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Although this chapter picks up on concepts first encountered in The Point of View of Historical Materialism, I believe it is here that we see the concept of ‘woman as man’s property’ clearly for the first time. Beauvoir is articulate and detailed in her discussions of dowry and inheritance as means of facilitating woman’s transmission from independent entity to property, passed from one family to another and, in certain cases, between male members of the same family. Examples situated in ancient Greek and Roman civilisations provide the majority of the historical context for this chapter, although Beauvoir also makes reference to ‘woman as property’ in old Bedouin, Muslim and Jewish societies, amongst others. This chapter also informs on and discusses aspects of woman and law, with specific reference to property and inheritance, and the relationships between husbands, wives and courtesans in the family. Continue reading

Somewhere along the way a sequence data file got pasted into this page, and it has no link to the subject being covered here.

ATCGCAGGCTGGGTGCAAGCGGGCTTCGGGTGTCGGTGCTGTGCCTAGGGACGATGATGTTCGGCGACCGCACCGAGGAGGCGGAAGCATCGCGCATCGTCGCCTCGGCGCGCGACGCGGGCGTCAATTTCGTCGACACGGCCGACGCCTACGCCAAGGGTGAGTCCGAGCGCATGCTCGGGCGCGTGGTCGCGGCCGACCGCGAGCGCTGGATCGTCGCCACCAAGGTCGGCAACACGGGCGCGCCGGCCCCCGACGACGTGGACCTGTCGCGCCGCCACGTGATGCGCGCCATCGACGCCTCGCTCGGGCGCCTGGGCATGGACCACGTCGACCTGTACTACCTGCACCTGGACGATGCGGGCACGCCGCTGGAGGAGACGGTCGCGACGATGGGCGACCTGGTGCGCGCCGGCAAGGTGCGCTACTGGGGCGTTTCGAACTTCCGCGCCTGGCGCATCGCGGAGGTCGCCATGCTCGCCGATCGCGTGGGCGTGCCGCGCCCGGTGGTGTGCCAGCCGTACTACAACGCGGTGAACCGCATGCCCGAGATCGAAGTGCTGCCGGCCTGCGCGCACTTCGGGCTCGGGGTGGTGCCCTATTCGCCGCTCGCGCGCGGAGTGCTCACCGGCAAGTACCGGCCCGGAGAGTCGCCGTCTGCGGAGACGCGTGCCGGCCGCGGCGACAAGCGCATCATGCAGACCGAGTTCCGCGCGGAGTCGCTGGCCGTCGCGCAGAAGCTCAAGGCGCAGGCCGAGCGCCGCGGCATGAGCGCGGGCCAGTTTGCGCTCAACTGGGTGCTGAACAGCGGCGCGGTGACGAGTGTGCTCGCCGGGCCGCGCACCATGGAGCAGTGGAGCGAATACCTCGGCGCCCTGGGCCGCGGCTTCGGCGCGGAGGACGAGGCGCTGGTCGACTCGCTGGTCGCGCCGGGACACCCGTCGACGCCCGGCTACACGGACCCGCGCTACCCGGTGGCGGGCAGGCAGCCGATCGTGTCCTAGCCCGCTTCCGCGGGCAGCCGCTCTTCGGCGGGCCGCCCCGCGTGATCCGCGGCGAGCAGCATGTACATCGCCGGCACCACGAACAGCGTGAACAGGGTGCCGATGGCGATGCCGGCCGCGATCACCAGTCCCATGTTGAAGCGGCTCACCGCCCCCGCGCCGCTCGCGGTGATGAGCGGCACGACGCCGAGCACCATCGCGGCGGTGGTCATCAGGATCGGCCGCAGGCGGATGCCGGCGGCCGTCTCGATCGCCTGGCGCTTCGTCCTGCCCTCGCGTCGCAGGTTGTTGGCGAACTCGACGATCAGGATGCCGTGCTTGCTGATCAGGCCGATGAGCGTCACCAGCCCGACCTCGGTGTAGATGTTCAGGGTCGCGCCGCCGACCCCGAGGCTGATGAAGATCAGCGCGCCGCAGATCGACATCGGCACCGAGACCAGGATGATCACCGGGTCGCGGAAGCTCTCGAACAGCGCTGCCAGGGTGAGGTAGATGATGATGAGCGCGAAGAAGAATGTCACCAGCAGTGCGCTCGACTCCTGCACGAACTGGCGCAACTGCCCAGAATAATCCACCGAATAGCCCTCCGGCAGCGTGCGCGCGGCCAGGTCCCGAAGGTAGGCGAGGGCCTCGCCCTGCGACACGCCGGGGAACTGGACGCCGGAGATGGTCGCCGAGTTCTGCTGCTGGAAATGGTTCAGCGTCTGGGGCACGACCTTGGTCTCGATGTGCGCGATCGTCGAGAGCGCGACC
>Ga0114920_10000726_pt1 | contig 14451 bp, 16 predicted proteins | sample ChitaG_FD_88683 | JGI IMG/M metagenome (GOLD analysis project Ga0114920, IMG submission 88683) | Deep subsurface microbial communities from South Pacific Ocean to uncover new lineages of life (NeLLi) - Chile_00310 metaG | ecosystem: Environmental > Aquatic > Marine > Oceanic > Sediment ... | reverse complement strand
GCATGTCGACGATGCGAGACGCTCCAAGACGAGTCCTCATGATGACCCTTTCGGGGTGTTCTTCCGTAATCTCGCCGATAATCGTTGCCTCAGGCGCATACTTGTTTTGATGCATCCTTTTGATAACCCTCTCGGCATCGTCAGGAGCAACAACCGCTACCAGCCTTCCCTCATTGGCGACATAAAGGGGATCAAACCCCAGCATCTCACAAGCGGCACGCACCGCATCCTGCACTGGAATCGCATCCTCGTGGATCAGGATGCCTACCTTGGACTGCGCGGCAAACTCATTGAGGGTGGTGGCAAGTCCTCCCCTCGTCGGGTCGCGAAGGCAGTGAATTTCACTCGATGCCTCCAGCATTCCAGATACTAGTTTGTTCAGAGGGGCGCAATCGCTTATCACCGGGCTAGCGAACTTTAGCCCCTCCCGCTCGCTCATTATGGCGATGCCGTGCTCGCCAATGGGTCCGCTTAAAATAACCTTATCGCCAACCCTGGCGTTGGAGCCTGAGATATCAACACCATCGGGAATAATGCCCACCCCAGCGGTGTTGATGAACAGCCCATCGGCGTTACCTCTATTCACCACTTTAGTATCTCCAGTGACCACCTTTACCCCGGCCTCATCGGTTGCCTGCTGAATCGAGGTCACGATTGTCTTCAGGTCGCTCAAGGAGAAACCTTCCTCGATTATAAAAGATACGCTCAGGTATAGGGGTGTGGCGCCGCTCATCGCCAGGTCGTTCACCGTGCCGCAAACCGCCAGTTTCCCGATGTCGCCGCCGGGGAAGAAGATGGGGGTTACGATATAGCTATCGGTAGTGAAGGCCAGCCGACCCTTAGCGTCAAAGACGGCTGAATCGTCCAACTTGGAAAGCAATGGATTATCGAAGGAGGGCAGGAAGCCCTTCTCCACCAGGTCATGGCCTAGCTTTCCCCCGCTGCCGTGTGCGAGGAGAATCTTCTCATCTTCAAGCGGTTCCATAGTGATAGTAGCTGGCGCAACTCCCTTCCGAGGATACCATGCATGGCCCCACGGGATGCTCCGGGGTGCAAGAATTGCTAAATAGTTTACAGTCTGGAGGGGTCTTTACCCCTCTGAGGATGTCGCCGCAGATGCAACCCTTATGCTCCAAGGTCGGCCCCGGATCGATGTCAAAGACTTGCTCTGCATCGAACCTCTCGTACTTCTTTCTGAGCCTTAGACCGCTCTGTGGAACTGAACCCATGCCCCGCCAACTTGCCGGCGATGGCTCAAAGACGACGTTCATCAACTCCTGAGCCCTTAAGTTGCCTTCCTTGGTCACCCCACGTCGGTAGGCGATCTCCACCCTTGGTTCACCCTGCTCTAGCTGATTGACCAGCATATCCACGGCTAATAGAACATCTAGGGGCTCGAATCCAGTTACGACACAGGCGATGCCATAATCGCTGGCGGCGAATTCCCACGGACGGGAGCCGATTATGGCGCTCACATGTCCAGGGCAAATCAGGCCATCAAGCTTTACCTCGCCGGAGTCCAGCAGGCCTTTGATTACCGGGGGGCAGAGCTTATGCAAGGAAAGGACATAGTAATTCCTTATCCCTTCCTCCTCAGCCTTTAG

The Second Sex by Simone de Beauvoir

The Second Sex Readalong: Early Tillers of the Soil

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This is not, as the title might suggest, a chapter devoted to farming or agriculture; however, it does have a focus on man’s ability to interact – interfere – with nature, and his ability and willingness to shape the world around him. Beauvoir expands on on this ability of man, introduced in the previous two chapters, in order to further discuss another of his: the ability to shape woman’s world around him, both figuratively and literally. Through a discourse focused on man’s dominance of ‘old religions’ and tribal/clan behaviours, the emergence of patriarchal behaviours, and then cultures and societies, becomes an observable phenomenon, and woman’s subjugation is achieved. Continue reading